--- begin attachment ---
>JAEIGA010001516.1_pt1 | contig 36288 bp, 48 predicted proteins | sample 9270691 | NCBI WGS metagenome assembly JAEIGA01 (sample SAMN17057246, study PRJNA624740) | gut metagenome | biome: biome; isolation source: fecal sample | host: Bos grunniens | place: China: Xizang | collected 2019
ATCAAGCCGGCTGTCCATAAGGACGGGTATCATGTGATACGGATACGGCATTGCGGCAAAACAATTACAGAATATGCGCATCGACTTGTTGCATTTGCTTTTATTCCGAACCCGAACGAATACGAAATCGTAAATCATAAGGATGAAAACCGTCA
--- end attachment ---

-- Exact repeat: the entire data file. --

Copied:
>JAEIGA010001516.1_pt1 | contig 36288 bp, 48 predicted proteins | sample 9270691 | NCBI WGS metagenome assembly JAEIGA01 (sample SAMN17057246, study PRJNA624740) | gut metagenome | biome: biome; isolation source: fecal sample | host: Bos grunniens | place: China: Xizang | collected 2019
ATCAAGCCGGCTGTCCATAAGGACGGGTATCATGTGATACGGATACGGCATTGCGGCAAAACAATTACAGAATATGCGCATCGACTTGTTGCATTTGCTTTTATTCCGAACCCGAACGAATACGAAATCGTAAATCATAAGGATGAAAACCGTCA